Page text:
Talent too thin to ignore defensive line in 1st round | David Moore, DMN
Moore has quietly become a must-read over the last few months, as he delivers articles that are more than just dressed up soundbites from Cowboys personnel. Today, Moore argues that the Cowboys must look to come away with a defensive lineman and day-one starter with their top pick, though that may not necessarily be the 16th pick. Here's what he suggests the Cowboys should do, and why.
Some will maintain this fixation [on defensive linemen] overlooks the very real possibility that there won’t be a lineman worthy of the No. 16 pick when the Cowboys are on the clock. If that scenario unfolds the team should move back in the first round, happily accept the additional selection it acquires to make the move and still commit to the front four.
The drop in defensive line talent from No. 16 to the late 20s won’t be nearly as severe as the drop to No. 47, which is where the Cowboys are slotted to pick in the second round.
The rationale heading into this year’s draft is no different than it was one year ago. Only the position has changed. The Cowboys knew they had to come out of the 2013 draft with a starter in the offensive line. With the top candidates gone at No. 18, the team traded with San Francisco, held its breath after an unexpected run of offensive lineman and took center Travis Frederick at No. 31.
Was Frederick a first round reach based on projections? Sure. But the Cowboys knew if they waited until the middle of the second round there would not be a Day One starter on the board.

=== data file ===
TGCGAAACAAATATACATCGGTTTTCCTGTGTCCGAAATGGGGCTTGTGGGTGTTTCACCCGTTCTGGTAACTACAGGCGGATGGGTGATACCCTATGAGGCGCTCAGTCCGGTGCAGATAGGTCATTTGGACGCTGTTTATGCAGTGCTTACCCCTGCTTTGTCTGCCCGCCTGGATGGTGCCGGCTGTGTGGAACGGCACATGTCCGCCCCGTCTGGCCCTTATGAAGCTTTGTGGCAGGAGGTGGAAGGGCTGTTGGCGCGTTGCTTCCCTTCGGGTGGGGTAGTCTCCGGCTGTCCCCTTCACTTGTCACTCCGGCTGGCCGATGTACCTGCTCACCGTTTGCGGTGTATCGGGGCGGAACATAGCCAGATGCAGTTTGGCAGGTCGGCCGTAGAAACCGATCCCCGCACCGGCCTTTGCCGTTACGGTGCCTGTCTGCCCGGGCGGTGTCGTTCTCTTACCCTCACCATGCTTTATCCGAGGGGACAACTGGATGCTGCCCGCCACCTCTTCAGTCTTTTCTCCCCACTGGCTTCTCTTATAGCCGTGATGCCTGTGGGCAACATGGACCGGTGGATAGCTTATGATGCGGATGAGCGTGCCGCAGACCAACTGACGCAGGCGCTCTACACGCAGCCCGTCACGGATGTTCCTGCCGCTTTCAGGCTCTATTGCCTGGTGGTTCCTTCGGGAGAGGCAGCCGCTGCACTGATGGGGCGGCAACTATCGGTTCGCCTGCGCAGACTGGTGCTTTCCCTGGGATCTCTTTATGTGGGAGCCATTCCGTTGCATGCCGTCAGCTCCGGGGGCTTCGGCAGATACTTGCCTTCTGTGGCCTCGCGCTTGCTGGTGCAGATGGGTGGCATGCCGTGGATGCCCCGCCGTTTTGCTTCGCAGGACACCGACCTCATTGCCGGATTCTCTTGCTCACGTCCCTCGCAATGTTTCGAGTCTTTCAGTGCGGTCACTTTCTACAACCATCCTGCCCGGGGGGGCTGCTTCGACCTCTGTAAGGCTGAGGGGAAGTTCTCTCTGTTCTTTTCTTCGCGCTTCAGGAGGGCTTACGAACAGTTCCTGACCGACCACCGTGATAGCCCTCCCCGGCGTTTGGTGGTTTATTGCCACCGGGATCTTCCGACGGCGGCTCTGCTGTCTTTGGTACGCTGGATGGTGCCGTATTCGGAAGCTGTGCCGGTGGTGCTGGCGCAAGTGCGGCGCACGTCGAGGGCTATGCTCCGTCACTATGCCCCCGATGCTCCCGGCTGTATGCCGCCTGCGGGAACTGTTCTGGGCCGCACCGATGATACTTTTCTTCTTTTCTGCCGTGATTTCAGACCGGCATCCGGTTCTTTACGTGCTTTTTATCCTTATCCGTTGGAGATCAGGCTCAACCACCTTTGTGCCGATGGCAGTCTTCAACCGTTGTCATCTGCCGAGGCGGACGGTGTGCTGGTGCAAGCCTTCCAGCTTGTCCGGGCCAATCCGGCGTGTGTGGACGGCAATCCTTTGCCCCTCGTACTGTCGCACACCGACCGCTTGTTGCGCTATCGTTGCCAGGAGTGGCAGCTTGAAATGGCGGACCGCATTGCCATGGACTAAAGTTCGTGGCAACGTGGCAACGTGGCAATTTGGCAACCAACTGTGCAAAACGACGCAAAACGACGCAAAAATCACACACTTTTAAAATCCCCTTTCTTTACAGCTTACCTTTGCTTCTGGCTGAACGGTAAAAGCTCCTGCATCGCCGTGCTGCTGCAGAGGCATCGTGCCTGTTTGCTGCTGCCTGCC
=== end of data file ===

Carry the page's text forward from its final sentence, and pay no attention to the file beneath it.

Jason Witten says Dallas Cowboys QB Tony Romo is throwing passes with 'same zip' as they've always had | Raner Sabin, DMN
Romo has been participating in the team's voluntary workouts and is expected to be fully healthy by the start of training camp in July. And despite his back surgery in the offseason, Romo hasn't lost any velocity on his ball, Jason Witten told the DMN:
"He is throwing good," said Witten on Tuesday. "I have caught a lot of balls over the years and it's the same zip, same as always. He looks good."
Cowboys' Carr focusing on improving in third season | Jon Machota FOX Sports
Heading into his third season, Cowboys cornerback Brandon Carr is focusing on improving with a new defensive coordinator in '14.
He took less time off following the end of the regular season and "incorporated some different people" into his workout regimen.
"This year I feel stronger than the last six years, stronger than when I came out of college," Carr said. "I'm learning my body and getting the functional strength so I can go out there and translate the weight room and everything I'm learning, as far as getting my body right, and putting it onto the field and putting it on film.
"This year, it's year seven for me and I feel like this is like the first day I stepped into the door. I'm feeling fresh, I got a bounce in my step, all the injuries have kind of died down and I'm just ready to play ball."
Dallas Cowboys protected in Anthony Spencer contract - Todd Archer, ESPN Dallas
Archer brings us the specific and very team-friendly details of Spencer's contract. Here is the part that deals with Spencer's incentives: